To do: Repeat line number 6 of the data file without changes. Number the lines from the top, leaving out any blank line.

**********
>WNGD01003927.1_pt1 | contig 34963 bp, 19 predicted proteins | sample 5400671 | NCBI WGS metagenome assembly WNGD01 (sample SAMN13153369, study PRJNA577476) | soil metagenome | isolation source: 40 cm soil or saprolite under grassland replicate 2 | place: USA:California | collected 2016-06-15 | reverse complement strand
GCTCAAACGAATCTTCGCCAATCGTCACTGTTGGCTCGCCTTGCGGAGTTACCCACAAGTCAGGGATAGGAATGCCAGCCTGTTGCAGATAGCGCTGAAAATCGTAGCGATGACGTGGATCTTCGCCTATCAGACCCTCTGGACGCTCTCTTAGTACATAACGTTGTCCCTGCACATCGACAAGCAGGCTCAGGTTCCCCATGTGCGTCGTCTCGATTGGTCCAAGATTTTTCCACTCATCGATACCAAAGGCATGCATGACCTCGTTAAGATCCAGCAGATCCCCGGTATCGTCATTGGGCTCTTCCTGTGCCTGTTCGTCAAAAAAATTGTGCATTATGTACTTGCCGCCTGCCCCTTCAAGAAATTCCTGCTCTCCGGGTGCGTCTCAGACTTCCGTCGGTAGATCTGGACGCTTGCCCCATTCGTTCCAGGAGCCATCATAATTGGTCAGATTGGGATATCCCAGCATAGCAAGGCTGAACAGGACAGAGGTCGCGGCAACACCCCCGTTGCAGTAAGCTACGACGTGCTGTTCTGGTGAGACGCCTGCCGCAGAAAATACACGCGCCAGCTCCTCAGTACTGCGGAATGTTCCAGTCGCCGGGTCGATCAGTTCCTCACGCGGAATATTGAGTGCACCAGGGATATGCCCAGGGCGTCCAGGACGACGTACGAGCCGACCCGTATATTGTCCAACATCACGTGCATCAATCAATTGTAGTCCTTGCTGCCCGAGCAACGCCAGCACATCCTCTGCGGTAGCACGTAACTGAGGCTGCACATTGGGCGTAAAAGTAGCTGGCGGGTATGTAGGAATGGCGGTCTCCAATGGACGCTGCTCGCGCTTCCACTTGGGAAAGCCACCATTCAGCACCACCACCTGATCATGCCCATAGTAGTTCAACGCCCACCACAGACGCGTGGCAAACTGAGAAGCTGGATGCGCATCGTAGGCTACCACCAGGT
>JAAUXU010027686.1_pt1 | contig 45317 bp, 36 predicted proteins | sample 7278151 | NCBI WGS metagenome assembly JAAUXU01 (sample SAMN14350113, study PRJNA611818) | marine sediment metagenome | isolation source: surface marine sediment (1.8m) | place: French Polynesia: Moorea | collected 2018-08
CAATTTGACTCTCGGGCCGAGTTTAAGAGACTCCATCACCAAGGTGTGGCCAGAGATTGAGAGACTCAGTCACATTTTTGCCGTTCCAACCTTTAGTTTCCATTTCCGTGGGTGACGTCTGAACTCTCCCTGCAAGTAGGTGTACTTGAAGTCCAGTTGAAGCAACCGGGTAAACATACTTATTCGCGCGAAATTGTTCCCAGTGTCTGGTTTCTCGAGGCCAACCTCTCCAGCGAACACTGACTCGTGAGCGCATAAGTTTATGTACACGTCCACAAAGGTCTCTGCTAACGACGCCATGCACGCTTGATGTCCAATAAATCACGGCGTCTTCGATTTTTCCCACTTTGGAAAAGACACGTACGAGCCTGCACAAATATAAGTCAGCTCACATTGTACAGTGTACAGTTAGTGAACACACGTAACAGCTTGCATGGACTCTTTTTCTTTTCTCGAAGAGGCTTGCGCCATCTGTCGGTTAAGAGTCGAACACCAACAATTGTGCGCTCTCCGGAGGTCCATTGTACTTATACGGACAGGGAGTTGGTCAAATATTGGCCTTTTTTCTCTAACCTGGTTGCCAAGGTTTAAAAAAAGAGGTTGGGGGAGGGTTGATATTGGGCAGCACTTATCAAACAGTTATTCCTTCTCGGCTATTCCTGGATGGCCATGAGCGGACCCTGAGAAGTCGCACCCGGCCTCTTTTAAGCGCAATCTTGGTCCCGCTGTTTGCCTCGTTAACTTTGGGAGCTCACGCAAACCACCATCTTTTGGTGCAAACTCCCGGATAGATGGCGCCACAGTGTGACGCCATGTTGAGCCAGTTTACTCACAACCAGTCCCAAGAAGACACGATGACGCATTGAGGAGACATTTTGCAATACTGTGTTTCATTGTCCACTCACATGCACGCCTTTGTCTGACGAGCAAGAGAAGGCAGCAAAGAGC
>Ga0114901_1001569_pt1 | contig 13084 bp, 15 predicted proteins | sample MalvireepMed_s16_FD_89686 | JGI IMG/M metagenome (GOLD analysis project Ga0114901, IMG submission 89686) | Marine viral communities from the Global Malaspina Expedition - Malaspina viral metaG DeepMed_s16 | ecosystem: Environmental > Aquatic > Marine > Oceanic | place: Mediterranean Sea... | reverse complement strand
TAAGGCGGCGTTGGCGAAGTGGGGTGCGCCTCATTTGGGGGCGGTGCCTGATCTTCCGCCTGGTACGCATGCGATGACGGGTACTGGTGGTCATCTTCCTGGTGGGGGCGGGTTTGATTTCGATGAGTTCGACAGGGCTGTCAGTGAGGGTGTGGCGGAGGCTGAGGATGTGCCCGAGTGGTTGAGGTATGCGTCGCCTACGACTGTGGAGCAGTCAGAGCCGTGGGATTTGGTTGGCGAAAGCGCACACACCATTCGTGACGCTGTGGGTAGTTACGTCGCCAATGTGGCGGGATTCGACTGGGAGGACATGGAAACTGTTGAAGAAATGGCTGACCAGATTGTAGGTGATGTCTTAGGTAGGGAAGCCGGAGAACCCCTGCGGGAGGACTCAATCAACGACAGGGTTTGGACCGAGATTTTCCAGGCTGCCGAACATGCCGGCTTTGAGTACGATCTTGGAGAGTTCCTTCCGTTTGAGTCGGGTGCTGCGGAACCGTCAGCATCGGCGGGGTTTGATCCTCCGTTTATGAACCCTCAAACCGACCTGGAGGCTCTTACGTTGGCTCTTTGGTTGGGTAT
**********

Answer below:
TAAGGCGGCGTTGGCGAAGTGGGGTGCGCCTCATTTGGGGGCGGTGCCTGATCTTCCGCCTGGTACGCATGCGATGACGGGTACTGGTGGTCATCTTCCTGGTGGGGGCGGGTTTGATTTCGATGAGTTCGACAGGGCTGTCAGTGAGGGTGTGGCGGAGGCTGAGGATGTGCCCGAGTGGTTGAGGTATGCGTCGCCTACGACTGTGGAGCAGTCAGAGCCGTGGGATTTGGTTGGCGAAAGCGCACACACCATTCGTGACGCTGTGGGTAGTTACGTCGCCAATGTGGCGGGATTCGACTGGGAGGACATGGAAACTGTTGAAGAAATGGCTGACCAGATTGTAGGTGATGTCTTAGGTAGGGAAGCCGGAGAACCCCTGCGGGAGGACTCAATCAACGACAGGGTTTGGACCGAGATTTTCCAGGCTGCCGAACATGCCGGCTTTGAGTACGATCTTGGAGAGTTCCTTCCGTTTGAGTCGGGTGCTGCGGAACCGTCAGCATCGGCGGGGTTTGATCCTCCGTTTATGAACCCTCAAACCGACCTGGAGGCTCTTACGTTGGCTCTTTGGTTGGGTAT